by the client, are protected from disclosure by the client or
lawyer, unless the protection is waived." Center
Partners, Ltd. v. Growth Head GP, LLC, 981 N.E.2d 345,
355 (Ill . 2012). But "Illinois [also] adheres 'to a
strong policy of encouraging disclosure, with an eye toward
ascertaining that truth which is essential to the proper
disposition of a lawsuit."' Center
Partners, 981 N.E.2d at 356, quoting Waste
Management, Inc. v. International Surplus Lines Ins.
Co., 579 N.E.2d 322, 327 (Ill. 1991).
party claiming the privilege, plaintiff "carries the
burden of presenting facts that give rise to the
privilege." Janousek v. Slotky, 980 N.E.2d 641,
650 (Ill.App.. Ct. 2012); Favala, 17 F.3d at 990. To
establish that a document is protected by the attorney-client
privilege, "the claimant must show ... that the
communication originated in a confidence that it would not be
disclosed, was made to an attorney acting in his legal
capacity for the purpose of securing legal advice or
services, and remained confidential." Consolidation
Coal Co. v. Bucyrus-Erie Co., 432 N.E, 2d 250, 257 (Ill.
1982) (citation omitted); Sullivan v. Alcatel-Lucent USA,
Inc., No. 12 C 7528, 2013 WL 2637936, at *2 (N.D. Ill.
June 12, 2013) (citations omitted) (a party claiming
attorney-client privilege must show '"threshold
requirements, ' including: '(1) that the
communication originated in a confidence that it would not be
disclosed'; '[that] it was made to an attorney acting
in his legal capacity for the purpose of securing legal
advice or services, '; and (3) 'that [it] remained
Illinois Supreme Court has adopted the "control
group" test to "determine which communications
between employees and agents of a corporation and their legal
counsel are privileged." McChristian v. Brink,
65 N.E.3d 428, 433 (Ill.App.Ct. 2016) citing
Consolidation Coal, 432 N.E.2d 250. Under the control
group test, "'an employee whose advisory role to top
management in a particular area is such that a decision would
not normally be made without his advice or opinion, and whose
opinion in fact forms the basis of any final decision by
those with actual authority, is properly within the control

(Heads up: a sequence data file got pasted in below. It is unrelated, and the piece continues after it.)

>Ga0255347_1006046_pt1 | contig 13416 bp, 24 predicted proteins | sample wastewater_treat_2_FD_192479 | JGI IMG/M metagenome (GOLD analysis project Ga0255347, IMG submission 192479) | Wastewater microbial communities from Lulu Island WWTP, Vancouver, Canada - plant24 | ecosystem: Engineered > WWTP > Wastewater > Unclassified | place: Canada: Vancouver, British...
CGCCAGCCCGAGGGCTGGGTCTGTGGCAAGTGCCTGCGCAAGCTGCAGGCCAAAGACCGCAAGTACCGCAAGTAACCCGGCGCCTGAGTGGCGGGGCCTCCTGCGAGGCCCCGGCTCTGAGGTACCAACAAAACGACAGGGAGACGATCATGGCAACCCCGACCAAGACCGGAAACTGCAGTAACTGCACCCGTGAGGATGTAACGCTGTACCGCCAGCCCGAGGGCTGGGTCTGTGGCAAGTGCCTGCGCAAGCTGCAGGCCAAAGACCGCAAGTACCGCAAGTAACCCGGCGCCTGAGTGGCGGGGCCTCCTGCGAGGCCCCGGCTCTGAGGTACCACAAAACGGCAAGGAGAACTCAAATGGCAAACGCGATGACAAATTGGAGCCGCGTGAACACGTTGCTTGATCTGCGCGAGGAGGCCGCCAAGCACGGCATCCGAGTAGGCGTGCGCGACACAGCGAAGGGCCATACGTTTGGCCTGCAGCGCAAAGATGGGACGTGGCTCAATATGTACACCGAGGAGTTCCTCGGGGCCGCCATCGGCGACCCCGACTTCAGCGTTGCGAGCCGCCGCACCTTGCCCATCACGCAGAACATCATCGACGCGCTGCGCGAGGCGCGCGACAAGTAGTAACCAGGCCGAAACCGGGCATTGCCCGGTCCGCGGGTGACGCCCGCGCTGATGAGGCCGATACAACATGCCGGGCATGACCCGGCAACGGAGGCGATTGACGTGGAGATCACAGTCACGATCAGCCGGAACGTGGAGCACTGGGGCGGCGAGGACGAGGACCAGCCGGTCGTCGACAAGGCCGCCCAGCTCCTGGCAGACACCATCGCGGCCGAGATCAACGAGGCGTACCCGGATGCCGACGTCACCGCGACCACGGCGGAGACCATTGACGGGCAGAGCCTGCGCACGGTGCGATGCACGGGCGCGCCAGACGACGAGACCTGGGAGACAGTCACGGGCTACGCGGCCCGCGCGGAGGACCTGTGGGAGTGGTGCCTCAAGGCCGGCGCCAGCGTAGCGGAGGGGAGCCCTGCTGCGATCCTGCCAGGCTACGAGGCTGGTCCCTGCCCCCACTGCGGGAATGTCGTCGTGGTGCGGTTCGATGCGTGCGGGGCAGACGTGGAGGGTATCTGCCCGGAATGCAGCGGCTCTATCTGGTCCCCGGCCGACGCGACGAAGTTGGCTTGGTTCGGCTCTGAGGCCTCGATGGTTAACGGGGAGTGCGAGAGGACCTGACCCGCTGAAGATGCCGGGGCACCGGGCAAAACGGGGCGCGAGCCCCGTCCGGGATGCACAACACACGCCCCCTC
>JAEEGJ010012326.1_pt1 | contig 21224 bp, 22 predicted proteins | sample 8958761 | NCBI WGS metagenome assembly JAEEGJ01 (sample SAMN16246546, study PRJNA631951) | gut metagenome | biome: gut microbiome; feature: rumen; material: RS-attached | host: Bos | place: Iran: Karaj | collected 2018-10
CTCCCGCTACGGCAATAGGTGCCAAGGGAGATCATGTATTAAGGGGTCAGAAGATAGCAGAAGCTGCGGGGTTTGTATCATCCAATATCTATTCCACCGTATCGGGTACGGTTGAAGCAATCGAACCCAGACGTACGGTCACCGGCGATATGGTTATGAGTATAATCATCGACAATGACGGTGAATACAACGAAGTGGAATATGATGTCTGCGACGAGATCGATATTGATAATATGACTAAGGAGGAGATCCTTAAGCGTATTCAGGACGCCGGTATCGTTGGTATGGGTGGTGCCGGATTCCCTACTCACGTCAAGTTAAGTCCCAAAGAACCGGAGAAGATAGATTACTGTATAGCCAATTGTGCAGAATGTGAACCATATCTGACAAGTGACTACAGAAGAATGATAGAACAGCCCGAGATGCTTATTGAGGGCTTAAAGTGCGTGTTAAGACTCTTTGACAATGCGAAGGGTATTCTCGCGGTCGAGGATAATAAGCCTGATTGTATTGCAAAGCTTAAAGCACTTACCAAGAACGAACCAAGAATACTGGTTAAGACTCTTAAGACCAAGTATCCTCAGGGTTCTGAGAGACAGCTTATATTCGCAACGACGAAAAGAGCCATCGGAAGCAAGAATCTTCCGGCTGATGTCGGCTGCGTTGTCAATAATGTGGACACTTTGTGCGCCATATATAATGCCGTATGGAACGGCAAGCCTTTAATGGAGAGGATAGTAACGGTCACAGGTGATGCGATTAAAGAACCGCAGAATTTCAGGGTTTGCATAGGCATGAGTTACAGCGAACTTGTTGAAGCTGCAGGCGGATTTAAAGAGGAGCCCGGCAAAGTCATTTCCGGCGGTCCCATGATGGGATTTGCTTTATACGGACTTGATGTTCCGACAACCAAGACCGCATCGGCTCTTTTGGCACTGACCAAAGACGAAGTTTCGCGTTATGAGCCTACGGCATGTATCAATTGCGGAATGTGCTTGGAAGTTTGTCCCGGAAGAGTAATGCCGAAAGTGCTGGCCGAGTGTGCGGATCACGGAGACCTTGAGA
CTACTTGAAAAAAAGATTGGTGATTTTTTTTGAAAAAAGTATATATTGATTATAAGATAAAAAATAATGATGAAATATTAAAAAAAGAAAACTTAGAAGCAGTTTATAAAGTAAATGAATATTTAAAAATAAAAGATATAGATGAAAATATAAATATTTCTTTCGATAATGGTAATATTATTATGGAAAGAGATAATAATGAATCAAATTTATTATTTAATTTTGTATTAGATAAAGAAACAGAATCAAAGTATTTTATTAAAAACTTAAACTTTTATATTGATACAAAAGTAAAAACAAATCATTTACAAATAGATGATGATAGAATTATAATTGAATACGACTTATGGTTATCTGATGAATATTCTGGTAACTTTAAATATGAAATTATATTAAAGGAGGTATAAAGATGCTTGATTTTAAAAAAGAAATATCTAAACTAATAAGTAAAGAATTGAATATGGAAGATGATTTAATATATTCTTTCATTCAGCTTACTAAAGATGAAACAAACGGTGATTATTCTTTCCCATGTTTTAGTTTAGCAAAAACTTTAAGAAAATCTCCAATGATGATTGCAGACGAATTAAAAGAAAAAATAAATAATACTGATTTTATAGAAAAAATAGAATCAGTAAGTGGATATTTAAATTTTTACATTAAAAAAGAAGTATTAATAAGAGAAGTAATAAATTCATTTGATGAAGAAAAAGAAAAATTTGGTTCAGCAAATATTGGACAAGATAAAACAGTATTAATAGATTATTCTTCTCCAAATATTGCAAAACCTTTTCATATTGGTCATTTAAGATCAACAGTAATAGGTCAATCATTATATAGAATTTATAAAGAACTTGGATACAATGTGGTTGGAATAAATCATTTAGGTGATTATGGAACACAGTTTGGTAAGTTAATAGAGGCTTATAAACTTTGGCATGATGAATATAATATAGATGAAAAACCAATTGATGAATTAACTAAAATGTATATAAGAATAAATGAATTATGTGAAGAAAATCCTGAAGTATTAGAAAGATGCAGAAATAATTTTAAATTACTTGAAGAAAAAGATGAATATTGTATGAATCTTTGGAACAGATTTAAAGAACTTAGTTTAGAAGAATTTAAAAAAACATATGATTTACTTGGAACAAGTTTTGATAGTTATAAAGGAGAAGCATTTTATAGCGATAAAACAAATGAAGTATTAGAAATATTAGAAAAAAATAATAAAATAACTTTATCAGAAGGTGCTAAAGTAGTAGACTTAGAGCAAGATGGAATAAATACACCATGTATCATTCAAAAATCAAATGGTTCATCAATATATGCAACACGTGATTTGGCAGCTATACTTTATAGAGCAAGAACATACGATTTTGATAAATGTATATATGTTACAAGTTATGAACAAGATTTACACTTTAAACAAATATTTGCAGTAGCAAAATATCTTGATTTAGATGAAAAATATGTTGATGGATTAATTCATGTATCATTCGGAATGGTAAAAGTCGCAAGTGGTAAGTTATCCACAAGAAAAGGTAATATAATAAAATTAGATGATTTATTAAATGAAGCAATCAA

group.'" McChristian, 65 N.E.3d at 433
quoting Consolidation Coal, 432 N.E.2d at 258.
"Thus, if an employee of the status described is
consulted for the purpose of determining what legal action
the corporation will pursue, his communication is protected
from disclosure." Consolidation Coal, 432 N.E,
2d at 258. The Consolidation Coal control group
analysis "accommodates a principal/agent relationship
which involves a non-employee agent working within the scope
of his authority." Caremark, Inc. v. Affiliated
Computer Services, Inc., 192 F.R.D. 263, 267 (N.D. Ill.
if a control group member communicates with someone outside
of the control group, the privilege is lost.
Midwesco-Paschen Joint Venture for Viking Projects v. Imo
Industries, Inc.,638 N.E.2d 322, 329 (Ill.App.Ct. 1994)
("Distribution of otherwise privileged material to
individuals outside of the control group destroys the
privilege"). If a non- control group member
"communicates with someone in the control group that
communication is not protected: the employee cannot shield
his communication or communications to him and the control
group member cannot claim the privilege because it was
destroyed when it leaves the group, similar to an individual
who has protected communication with counsel but loses the
protection once he publishes the communication to
another." Pensler v. Fox Television Stations,
Inc., No. 1-14-2694, 2016 WL 3350788, at *5 (Ill.App.Ct.
2016). "This is so even if the communication is with the
corporate attorney." Id. citing
Midwesco-Paschen, 638 N.E.2d at 332 (privilege ...